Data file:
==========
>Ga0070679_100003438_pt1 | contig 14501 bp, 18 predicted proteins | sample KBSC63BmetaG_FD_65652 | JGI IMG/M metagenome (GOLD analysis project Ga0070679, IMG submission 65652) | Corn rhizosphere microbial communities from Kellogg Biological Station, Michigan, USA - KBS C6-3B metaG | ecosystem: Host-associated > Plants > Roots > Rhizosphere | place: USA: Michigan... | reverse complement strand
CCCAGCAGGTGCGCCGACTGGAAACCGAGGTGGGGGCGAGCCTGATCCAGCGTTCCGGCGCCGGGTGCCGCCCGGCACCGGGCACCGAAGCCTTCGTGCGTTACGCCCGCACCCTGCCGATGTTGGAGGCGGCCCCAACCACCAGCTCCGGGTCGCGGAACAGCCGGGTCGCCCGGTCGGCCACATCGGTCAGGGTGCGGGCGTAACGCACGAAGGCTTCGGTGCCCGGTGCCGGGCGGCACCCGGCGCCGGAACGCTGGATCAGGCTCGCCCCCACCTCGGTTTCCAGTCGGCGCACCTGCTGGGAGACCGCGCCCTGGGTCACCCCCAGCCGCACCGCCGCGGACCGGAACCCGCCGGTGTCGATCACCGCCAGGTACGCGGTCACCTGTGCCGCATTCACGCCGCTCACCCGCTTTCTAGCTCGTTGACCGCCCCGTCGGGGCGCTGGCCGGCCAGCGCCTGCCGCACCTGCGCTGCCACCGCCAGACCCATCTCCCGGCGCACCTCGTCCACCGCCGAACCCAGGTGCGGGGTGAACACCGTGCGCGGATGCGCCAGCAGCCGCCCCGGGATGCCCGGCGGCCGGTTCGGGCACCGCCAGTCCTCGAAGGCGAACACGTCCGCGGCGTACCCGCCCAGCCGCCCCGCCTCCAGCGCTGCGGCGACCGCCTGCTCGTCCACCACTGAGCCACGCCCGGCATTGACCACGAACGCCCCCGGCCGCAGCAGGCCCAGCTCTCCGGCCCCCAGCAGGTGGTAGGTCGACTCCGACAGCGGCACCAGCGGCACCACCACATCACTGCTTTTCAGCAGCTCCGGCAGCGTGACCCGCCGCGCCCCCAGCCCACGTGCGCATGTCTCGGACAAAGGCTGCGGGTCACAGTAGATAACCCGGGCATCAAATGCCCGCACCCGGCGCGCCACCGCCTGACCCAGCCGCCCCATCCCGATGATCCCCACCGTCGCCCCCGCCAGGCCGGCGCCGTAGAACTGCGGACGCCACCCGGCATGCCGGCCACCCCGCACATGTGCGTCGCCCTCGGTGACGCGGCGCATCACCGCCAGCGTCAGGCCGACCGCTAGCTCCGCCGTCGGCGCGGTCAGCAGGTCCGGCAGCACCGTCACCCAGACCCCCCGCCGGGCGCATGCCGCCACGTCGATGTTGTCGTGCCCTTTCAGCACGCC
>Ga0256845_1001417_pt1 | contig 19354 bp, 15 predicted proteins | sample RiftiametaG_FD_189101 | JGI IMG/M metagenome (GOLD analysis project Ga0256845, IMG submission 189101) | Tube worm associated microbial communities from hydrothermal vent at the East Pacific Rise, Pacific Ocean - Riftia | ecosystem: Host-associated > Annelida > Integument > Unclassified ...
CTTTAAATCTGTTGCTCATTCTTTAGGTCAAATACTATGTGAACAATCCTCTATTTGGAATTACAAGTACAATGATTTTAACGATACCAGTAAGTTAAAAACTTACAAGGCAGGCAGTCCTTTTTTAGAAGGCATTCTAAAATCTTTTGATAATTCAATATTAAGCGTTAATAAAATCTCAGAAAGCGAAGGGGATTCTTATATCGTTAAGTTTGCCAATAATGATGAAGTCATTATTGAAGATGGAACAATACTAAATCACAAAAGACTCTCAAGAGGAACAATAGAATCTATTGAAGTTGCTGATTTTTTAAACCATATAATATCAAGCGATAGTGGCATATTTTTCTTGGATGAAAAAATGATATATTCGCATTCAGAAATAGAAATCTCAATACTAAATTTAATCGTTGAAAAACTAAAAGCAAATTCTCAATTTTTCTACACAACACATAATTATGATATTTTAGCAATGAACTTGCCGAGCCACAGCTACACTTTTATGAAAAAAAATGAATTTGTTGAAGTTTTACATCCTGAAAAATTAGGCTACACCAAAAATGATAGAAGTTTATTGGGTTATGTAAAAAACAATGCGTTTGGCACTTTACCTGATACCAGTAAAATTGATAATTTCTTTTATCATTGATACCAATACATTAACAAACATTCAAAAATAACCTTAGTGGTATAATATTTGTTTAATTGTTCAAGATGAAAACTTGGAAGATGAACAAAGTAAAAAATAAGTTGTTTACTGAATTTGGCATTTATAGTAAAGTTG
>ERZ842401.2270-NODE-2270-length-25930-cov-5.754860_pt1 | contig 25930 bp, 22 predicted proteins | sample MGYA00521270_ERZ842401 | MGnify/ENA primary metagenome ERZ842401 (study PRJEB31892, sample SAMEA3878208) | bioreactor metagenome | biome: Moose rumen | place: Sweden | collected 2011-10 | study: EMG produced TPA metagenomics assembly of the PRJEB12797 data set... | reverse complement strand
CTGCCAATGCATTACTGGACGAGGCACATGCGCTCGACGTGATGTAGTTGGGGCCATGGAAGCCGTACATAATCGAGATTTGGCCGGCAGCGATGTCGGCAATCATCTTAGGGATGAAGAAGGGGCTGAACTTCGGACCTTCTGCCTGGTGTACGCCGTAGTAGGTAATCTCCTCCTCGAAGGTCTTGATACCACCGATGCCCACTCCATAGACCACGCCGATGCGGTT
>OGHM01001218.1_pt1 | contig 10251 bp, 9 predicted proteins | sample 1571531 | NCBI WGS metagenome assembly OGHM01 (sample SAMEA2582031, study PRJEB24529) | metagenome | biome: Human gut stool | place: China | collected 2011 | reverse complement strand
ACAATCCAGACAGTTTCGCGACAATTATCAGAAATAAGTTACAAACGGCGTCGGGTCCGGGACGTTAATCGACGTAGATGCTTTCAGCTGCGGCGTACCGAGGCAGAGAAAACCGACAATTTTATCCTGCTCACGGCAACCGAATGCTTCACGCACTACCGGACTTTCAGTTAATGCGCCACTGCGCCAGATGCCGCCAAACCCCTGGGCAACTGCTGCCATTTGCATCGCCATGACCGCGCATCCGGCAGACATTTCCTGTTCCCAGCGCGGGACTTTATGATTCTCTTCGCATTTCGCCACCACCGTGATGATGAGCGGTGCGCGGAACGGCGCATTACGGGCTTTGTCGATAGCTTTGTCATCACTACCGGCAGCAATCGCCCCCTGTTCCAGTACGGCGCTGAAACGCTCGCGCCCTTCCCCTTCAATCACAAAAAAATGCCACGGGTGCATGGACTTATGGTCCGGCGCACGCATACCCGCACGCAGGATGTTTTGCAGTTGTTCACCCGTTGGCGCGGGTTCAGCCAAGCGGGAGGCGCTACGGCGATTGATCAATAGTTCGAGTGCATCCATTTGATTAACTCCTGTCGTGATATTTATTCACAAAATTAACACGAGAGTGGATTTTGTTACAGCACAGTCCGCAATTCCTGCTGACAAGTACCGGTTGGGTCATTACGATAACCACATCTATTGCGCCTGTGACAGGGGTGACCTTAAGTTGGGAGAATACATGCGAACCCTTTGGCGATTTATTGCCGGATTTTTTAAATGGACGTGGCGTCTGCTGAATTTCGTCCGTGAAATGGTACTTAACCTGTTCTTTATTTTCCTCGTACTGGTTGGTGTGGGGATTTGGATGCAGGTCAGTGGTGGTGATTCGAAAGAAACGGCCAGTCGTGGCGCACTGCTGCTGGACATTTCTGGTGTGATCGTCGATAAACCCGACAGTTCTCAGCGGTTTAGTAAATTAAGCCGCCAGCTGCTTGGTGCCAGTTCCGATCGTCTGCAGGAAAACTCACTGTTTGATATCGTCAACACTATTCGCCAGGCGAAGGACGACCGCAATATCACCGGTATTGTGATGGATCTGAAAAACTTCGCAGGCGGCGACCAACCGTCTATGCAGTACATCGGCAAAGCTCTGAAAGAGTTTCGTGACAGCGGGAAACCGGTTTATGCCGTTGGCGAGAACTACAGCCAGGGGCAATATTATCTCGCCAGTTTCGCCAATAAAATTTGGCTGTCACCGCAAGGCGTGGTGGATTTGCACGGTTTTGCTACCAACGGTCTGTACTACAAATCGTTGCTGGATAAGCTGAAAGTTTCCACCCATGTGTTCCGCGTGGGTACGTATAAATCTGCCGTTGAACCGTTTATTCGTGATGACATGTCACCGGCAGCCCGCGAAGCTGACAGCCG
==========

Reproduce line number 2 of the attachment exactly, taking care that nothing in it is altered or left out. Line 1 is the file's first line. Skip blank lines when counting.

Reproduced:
CCCAGCAGGTGCGCCGACTGGAAACCGAGGTGGGGGCGAGCCTGATCCAGCGTTCCGGCGCCGGGTGCCGCCCGGCACCGGGCACCGAAGCCTTCGTGCGTTACGCCCGCACCCTGCCGATGTTGGAGGCGGCCCCAACCACCAGCTCCGGGTCGCGGAACAGCCGGGTCGCCCGGTCGGCCACATCGGTCAGGGTGCGGGCGTAACGCACGAAGGCTTCGGTGCCCGGTGCCGGGCGGCACCCGGCGCCGGAACGCTGGATCAGGCTCGCCCCCACCTCGGTTTCCAGTCGGCGCACCTGCTGGGAGACCGCGCCCTGGGTCACCCCCAGCCGCACCGCCGCGGACCGGAACCCGCCGGTGTCGATCACCGCCAGGTACGCGGTCACCTGTGCCGCATTCACGCCGCTCACCCGCTTTCTAGCTCGTTGACCGCCCCGTCGGGGCGCTGGCCGGCCAGCGCCTGCCGCACCTGCGCTGCCACCGCCAGACCCATCTCCCGGCGCACCTCGTCCACCGCCGAACCCAGGTGCGGGGTGAACACCGTGCGCGGATGCGCCAGCAGCCGCCCCGGGATGCCCGGCGGCCGGTTCGGGCACCGCCAGTCCTCGAAGGCGAACACGTCCGCGGCGTACCCGCCCAGCCGCCCCGCCTCCAGCGCTGCGGCGACCGCCTGCTCGTCCACCACTGAGCCACGCCCGGCATTGACCACGAACGCCCCCGGCCGCAGCAGGCCCAGCTCTCCGGCCCCCAGCAGGTGGTAGGTCGACTCCGACAGCGGCACCAGCGGCACCACCACATCACTGCTTTTCAGCAGCTCCGGCAGCGTGACCCGCCGCGCCCCCAGCCCACGTGCGCATGTCTCGGACAAAGGCTGCGGGTCACAGTAGATAACCCGGGCATCAAATGCCCGCACCCGGCGCGCCACCGCCTGACCCAGCCGCCCCATCCCGATGATCCCCACCGTCGCCCCCGCCAGGCCGGCGCCGTAGAACTGCGGACGCCACCCGGCATGCCGGCCACCCCGCACATGTGCGTCGCCCTCGGTGACGCGGCGCATCACCGCCAGCGTCAGGCCGACCGCTAGCTCCGCCGTCGGCGCGGTCAGCAGGTCCGGCAGCACCGTCACCCAGACCCCCCGCCGGGCGCATGCCGCCACGTCGATGTTGTCGTGCCCTTTCAGCACGCC